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Student perspectives

Conflict Resolution and Unity


 The Aish Kodesh brings an interesting insight on this week’s parsha. A generally accepted principle in the world of homeownership, even in the time of Moshe, was that you should only buy a home before planning on how to furnish it. It makes sense, right? Generally, you cannot plan what is to go inside a room before you know what kind of space you are working with. But in Masechet Brachot (55a) it states that Moshe wanted the vessels of the Temple built before the structure itself. This does not make sense. Could it be that Moshe, the leader of the Jewish people, was not up to date on interior design? Or was he just upset when Betzalel, the man he hired to design these vessels, challenged his instructions?

It would not be the first, or last, for that matter, recorded instance of disagreement between two Jews. In fact, one serious Talmudic debate (Megillah, 7a) was whether or not to commemorate the events of Purim as a Jewish holiday. That’s right, Purim was almost not a holiday and Megillat Esther just another story in Jewish history. Can you imagine? No Hamantashen! This Talmudic debate was a long one, with strong arguments presented by both sides. Each was strongly convicted in their beliefs, so much so that this argument could have resulted in some Jews celebrating Purim and some not. So why do all of us celebrate Purim today?

This verse in Deuteronomy-- "you are all children of Hashem" --cited later in the debate, reminds us that the need for a national unity supersedes this debate. It's the overriding factor. So today, all Jews enjoy Purim together because our Rabbis saw that we cannot operate as a nation divided.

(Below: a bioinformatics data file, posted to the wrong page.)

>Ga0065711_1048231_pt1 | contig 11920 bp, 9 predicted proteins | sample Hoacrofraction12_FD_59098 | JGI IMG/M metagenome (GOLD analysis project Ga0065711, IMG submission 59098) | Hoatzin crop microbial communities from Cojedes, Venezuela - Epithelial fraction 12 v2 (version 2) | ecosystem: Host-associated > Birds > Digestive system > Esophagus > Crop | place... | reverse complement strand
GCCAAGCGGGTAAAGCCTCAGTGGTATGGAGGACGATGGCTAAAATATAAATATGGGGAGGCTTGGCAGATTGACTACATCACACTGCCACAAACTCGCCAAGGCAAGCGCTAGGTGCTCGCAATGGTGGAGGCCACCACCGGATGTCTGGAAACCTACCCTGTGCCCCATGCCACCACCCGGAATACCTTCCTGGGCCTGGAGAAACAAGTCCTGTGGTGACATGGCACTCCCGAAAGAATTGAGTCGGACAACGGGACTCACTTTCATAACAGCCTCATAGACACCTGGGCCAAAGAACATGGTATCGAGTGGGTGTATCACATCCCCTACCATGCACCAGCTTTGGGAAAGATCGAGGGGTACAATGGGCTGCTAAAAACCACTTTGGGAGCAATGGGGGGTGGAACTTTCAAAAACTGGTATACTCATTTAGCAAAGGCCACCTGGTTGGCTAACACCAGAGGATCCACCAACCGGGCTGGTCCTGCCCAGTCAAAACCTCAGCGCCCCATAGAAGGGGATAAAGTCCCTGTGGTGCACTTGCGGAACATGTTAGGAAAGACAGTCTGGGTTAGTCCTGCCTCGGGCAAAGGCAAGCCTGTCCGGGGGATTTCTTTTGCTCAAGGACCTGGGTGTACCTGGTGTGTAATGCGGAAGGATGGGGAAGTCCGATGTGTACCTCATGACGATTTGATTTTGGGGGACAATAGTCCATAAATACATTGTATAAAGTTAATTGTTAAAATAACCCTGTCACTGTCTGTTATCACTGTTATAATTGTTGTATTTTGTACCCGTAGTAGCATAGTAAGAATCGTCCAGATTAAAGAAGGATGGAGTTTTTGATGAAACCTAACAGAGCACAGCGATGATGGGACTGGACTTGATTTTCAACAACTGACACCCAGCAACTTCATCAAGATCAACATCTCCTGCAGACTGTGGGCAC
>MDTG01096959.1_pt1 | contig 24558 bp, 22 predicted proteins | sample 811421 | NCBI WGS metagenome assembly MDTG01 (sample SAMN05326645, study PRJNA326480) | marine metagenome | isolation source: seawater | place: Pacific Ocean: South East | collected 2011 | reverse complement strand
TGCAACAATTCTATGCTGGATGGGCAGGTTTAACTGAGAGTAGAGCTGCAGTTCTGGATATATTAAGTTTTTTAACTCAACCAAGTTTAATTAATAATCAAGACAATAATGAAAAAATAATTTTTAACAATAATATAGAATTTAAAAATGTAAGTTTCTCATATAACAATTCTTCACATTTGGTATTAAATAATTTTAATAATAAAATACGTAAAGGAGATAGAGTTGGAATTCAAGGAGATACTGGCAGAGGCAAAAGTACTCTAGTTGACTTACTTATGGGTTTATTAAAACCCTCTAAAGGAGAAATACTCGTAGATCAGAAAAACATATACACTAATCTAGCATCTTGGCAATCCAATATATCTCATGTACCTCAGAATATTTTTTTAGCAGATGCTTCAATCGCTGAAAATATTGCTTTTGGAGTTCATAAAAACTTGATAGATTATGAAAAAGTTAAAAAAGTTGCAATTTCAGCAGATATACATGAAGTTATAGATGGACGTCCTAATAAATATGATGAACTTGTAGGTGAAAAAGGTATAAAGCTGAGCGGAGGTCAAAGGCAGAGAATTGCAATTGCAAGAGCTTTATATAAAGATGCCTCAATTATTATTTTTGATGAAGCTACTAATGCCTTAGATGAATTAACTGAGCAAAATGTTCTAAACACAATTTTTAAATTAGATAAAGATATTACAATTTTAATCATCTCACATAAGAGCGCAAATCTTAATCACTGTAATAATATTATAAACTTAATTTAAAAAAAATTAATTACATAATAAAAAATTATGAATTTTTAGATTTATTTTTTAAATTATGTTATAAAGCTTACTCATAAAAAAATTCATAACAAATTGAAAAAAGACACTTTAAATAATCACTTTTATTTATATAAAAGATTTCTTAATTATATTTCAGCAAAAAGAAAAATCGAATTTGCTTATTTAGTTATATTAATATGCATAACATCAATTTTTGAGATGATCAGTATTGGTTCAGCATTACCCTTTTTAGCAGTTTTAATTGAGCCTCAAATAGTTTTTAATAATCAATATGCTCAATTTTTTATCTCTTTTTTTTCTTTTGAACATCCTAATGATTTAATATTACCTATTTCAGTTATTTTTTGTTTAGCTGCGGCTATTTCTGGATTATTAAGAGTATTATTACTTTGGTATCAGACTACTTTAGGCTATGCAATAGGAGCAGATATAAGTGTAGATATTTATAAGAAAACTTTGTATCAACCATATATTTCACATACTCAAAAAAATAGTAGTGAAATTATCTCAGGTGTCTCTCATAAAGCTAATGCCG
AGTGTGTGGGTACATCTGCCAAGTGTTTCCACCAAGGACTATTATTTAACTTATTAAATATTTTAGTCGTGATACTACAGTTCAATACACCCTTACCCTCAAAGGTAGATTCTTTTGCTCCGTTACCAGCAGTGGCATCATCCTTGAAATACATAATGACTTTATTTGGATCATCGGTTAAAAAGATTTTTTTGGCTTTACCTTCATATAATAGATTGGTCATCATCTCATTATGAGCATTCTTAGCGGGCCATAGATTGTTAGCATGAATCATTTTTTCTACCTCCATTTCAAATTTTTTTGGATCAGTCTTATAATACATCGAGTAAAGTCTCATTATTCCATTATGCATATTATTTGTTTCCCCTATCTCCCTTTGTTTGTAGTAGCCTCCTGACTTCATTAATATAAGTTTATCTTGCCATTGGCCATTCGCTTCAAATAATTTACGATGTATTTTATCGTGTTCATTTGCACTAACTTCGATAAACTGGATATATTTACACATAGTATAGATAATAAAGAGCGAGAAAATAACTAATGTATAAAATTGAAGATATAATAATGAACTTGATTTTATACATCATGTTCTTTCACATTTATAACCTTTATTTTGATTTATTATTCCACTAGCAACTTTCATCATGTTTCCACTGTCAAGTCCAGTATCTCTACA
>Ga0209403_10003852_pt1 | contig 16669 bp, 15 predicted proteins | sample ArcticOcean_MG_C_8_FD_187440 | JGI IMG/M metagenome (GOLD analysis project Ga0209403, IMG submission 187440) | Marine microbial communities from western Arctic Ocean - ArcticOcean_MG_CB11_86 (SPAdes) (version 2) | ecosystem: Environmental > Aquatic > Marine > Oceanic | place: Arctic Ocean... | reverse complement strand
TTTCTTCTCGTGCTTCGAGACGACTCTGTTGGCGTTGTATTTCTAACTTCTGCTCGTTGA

In life it is easy to get caught up in debates: some trivial, some important. We get stuck in the details and sometimes forget the bigger picture. That is how divisions occur. Unfortunately such conflicts and resulting splits are far too common today. Friendships are lost and communities splintered. I have experienced this several times in my own community, and I’m sure many of you have too. But you do not have to let it continue in the future. 

I challenge each of you sitting here tonight to find one conflict in your life and spend time this week to resolve it. If we can solve small ones now, we can prevent them from creating more damage in the future.

Shabbat Shalom.

Aaron is pictured on the right.

Pekudei, AEPi, and the Olympics


 This week’s Torah portion is Pekudei. Moses is called upon by Hashem to construct the Tabernacle. In order to do so, Hashem anointed that each Jew "shall give, everyone who goes through the counting: half a shekel."

Now as we look forward we know Moses completed building the Tabernacle and the divine presence comes to dwell within it. I want to focus tonight on some of the details of the building. In the Midrash, we know that Hashem asks for anything the people can contribute: Gold, Silver, and Bronze. Why gold, why silver, and why bronze? Why not just one?  Let's look to something of present day: The Olympics. Each Olympian strives to be atop the podium; they want that gold medal. Each athlete wants to be the best in the world, to change it. But we can't all win the gold. Some of us prosper in competition, some don't. It isn't a testament to who we are, we all contribute differently. We may want to be the a philanthropist, a tutor, you name it, but without the silver and bronze we won't move forward. The Olympic Games are just like AEPi: every one of us brings something different to the table. In AEPi, we all have different roles. Some of us sit on the executive board leading each other to a higher success. Our strong brotherhood with individuals allows us as a chapter to grow from within. Our exciting social life affords us prosperous relationships with sororities, social groups, and alike around campus. Our Jewish outreach and philanthropic efforts to organizations like Chabad and 'Save A Child's Heart' present our continuous efforts to better the community. So just remember, it doesn't matter if you're helping save puppies in Sochi or shredding the half-pipe, each and every one of us matters.

 Jason is pictured on the right.


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